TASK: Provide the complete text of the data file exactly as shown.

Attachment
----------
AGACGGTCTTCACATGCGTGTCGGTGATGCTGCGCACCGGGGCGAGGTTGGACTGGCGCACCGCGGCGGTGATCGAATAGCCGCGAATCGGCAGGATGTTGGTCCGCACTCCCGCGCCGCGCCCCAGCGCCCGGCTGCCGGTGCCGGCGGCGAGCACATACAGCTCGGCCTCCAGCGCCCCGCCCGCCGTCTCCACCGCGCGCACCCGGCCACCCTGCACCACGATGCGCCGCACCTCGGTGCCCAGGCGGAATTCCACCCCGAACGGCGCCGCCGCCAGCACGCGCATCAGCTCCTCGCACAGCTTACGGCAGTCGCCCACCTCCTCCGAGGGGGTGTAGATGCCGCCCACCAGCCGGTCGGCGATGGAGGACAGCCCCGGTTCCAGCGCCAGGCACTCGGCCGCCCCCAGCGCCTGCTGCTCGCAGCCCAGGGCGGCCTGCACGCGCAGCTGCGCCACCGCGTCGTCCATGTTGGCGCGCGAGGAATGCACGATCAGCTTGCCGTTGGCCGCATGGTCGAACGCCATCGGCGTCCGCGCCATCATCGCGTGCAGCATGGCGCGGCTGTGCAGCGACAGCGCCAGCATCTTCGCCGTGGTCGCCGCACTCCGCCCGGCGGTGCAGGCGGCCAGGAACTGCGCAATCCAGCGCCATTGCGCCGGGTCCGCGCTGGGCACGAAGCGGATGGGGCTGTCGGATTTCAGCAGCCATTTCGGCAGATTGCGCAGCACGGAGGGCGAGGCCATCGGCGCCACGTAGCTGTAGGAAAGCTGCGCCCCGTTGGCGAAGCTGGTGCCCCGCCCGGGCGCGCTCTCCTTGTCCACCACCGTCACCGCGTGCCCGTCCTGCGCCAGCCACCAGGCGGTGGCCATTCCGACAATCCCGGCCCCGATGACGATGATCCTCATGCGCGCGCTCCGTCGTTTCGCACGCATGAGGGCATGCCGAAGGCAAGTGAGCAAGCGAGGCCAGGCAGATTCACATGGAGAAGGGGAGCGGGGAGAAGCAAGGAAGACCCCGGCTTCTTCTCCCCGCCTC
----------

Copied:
AGACGGTCTTCACATGCGTGTCGGTGATGCTGCGCACCGGGGCGAGGTTGGACTGGCGCACCGCGGCGGTGATCGAATAGCCGCGAATCGGCAGGATGTTGGTCCGCACTCCCGCGCCGCGCCCCAGCGCCCGGCTGCCGGTGCCGGCGGCGAGCACATACAGCTCGGCCTCCAGCGCCCCGCCCGCCGTCTCCACCGCGCGCACCCGGCCACCCTGCACCACGATGCGCCGCACCTCGGTGCCCAGGCGGAATTCCACCCCGAACGGCGCCGCCGCCAGCACGCGCATCAGCTCCTCGCACAGCTTACGGCAGTCGCCCACCTCCTCCGAGGGGGTGTAGATGCCGCCCACCAGCCGGTCGGCGATGGAGGACAGCCCCGGTTCCAGCGCCAGGCACTCGGCCGCCCCCAGCGCCTGCTGCTCGCAGCCCAGGGCGGCCTGCACGCGCAGCTGCGCCACCGCGTCGTCCATGTTGGCGCGCGAGGAATGCACGATCAGCTTGCCGTTGGCCGCATGGTCGAACGCCATCGGCGTCCGCGCCATCATCGCGTGCAGCATGGCGCGGCTGTGCAGCGACAGCGCCAGCATCTTCGCCGTGGTCGCCGCACTCCGCCCGGCGGTGCAGGCGGCCAGGAACTGCGCAATCCAGCGCCATTGCGCCGGGTCCGCGCTGGGCACGAAGCGGATGGGGCTGTCGGATTTCAGCAGCCATTTCGGCAGATTGCGCAGCACGGAGGGCGAGGCCATCGGCGCCACGTAGCTGTAGGAAAGCTGCGCCCCGTTGGCGAAGCTGGTGCCCCGCCCGGGCGCGCTCTCCTTGTCCACCACCGTCACCGCGTGCCCGTCCTGCGCCAGCCACCAGGCGGTGGCCATTCCGACAATCCCGGCCCCGATGACGATGATCCTCATGCGCGCGCTCCGTCGTTTCGCACGCATGAGGGCATGCCGAAGGCAAGTGAGCAAGCGAGGCCAGGCAGATTCACATGGAGAAGGGGAGCGGGGAGAAGCAAGGAAGACCCCGGCTTCTTCTCCCCGCCTC